• Peter Louie

    Has there been a study done on the amount of bleeding from the crabs and theri survival rate afterwards? Instead of taking 30% of its blood; perhaps 10 or 15% of bleeding may reduce their motality rate down from the 15 to 20% down to 5% or lower!

  • phil

    What is not well explained here is that there are literally thousands of strains of E.coli bacteria, and nearly all of them are completely harmless to human beings. They live inside us and on us all the time. There are a few strains that are dangerous, among them E.coli 0157, which is commonly found in the faecal matter of factory farmed animals. this seems to be a very archaic method of detecting contamination which could surely be eradicated using High temperature autoclaving or similar. This sounds like a cheaper alternative to me, and as the crab protest rate is very small, everyone is happy(?)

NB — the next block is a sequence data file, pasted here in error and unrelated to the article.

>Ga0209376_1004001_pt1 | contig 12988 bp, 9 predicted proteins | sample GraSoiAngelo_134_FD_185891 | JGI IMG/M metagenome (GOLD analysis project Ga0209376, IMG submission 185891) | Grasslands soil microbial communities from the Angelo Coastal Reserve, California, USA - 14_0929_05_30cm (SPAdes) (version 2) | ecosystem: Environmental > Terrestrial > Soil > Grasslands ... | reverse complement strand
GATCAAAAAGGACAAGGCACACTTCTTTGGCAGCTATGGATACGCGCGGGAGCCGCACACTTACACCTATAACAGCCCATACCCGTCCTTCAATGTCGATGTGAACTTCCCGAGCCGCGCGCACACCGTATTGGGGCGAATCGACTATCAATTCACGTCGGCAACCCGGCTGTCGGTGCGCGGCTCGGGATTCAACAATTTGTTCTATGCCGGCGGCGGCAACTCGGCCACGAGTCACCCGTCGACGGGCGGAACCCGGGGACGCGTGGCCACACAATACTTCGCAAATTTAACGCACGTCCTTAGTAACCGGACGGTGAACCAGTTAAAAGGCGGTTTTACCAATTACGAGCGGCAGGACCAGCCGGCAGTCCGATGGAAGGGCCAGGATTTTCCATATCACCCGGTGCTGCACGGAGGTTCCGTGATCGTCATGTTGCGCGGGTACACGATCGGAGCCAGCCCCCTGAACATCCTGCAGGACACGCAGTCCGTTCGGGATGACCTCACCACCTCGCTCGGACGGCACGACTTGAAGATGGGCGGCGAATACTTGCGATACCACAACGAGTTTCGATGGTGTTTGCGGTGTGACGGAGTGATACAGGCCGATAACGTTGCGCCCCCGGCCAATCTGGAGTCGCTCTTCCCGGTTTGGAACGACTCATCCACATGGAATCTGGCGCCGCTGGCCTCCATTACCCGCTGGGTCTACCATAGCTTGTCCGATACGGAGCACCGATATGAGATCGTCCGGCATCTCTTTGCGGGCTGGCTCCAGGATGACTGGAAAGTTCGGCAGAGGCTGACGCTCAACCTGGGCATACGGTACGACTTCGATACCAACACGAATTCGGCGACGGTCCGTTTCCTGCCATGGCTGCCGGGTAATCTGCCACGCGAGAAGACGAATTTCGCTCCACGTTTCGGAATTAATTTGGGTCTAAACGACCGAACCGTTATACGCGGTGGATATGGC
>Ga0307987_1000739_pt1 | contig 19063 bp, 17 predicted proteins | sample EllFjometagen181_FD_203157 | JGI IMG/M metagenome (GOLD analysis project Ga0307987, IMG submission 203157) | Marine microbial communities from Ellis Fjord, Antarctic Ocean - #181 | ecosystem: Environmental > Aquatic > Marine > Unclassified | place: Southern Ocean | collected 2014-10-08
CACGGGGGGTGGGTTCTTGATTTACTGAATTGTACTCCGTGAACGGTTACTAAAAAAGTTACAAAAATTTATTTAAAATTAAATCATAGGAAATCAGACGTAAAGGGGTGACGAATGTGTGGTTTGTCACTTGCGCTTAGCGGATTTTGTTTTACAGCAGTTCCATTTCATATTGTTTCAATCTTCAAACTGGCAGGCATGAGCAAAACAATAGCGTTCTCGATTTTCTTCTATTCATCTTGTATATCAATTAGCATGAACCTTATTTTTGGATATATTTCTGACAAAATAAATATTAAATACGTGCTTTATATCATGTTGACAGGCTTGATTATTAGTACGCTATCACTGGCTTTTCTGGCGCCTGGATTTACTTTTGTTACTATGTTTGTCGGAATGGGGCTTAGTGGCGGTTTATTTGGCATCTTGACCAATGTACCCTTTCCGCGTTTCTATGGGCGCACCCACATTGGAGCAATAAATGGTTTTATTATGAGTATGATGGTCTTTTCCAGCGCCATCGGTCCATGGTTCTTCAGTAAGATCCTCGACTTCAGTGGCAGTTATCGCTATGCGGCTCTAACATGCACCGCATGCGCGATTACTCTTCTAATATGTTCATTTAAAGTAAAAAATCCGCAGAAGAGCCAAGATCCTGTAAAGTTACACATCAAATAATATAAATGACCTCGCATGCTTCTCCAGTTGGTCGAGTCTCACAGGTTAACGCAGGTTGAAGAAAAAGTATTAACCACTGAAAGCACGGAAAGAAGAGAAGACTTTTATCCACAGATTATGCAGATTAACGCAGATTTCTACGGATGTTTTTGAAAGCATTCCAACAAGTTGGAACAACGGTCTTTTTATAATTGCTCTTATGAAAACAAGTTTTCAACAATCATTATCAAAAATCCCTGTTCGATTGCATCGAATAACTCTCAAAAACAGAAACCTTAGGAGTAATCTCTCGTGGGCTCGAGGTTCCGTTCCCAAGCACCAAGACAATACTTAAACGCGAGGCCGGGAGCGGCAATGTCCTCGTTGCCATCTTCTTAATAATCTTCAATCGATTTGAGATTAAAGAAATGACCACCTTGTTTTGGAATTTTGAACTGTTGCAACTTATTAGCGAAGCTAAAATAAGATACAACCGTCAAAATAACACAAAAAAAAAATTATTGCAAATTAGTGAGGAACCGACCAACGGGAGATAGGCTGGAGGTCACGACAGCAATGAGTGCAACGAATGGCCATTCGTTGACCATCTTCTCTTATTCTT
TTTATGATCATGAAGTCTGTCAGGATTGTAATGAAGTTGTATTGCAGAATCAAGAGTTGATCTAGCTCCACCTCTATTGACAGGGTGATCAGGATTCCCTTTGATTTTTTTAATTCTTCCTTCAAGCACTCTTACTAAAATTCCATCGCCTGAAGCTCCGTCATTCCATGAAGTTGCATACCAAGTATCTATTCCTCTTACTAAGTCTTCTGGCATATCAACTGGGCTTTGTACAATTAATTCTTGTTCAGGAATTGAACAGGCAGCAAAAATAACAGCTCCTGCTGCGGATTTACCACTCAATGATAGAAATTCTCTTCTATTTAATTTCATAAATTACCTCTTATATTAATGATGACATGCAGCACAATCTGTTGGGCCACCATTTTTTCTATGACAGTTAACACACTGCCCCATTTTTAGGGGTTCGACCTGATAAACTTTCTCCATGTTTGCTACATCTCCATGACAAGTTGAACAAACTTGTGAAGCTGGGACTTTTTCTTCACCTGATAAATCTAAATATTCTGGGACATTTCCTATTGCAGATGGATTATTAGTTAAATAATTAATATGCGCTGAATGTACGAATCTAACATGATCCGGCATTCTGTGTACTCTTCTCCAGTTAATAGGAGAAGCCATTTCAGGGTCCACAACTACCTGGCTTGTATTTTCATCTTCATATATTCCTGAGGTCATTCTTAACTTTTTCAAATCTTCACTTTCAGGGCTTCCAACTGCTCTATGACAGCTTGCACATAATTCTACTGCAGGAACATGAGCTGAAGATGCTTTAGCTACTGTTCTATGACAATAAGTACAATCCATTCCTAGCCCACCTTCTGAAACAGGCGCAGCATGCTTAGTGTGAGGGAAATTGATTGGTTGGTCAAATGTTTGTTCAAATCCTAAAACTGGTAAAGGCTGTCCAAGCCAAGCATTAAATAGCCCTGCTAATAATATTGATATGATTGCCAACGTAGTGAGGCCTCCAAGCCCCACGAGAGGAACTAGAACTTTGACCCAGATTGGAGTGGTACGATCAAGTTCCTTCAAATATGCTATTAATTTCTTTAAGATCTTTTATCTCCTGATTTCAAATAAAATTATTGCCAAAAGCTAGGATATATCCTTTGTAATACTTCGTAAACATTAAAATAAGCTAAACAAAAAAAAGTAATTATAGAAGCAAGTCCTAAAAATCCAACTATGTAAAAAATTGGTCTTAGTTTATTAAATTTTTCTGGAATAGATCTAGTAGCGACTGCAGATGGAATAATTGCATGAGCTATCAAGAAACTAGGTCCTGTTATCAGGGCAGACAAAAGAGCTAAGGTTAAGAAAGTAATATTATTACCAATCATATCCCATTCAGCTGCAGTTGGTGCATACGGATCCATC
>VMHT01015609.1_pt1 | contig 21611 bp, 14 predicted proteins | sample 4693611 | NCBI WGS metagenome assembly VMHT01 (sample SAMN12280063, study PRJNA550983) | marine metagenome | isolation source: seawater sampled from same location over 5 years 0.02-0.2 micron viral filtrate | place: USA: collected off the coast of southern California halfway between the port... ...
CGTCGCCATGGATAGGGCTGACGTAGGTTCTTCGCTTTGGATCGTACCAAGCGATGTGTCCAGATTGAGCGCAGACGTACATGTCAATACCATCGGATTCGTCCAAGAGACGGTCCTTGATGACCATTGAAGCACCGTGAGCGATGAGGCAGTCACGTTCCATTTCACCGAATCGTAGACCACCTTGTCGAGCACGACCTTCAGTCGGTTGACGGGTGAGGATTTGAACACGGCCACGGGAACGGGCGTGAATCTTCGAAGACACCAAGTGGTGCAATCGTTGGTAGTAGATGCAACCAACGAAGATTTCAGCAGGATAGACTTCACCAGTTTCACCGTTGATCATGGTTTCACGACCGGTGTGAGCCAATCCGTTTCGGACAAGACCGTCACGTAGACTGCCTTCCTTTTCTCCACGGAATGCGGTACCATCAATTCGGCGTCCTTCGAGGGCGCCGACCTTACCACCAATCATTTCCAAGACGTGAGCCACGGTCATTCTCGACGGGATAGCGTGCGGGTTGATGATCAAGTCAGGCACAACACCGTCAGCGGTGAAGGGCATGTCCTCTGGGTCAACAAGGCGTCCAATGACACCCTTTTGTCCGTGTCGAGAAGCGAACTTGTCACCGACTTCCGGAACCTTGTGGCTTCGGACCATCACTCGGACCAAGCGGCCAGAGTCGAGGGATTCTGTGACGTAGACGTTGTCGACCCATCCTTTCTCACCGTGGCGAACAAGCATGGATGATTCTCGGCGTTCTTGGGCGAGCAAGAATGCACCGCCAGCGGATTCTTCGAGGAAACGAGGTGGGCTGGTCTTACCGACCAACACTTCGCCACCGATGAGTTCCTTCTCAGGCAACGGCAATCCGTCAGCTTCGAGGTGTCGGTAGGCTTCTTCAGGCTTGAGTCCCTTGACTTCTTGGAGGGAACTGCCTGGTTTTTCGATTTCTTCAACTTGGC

• kannan

    Good info i need more information on this business.I’m from malaysia.

  • Robotics

    Very strange subject.. thanks for sharing!!

  • brandon

    I found this artical to be very informative. I think i may start catching crabs and join in on the purse. Any information would be great. Like how to get started, draining techineques and who to sell the blood to. I am eager to get started next spring. Maybe they will have a pbs special about me.

  • Jack

    Why not use a genetic approach to transform E.coli with required components to use the E.coli or any other system as bioengineers of LAL?

  • James

    I feel horrible for these creatures, people think they can just take from any resource…

  • Kyle

    It occurs to me that to guarantee that crabs aren’t harvested more than once a year, all that need be done is to mark their shells with some type of paint/marker that deteriated after aprox a year (so long as harvesters could be kept honest).

  • Laura

    As a microbiologist who has been using horseshoe crab products to perform testing of medical devices and drugs for nearly 15 years, I wanted to address some of the concerns/questions posted here.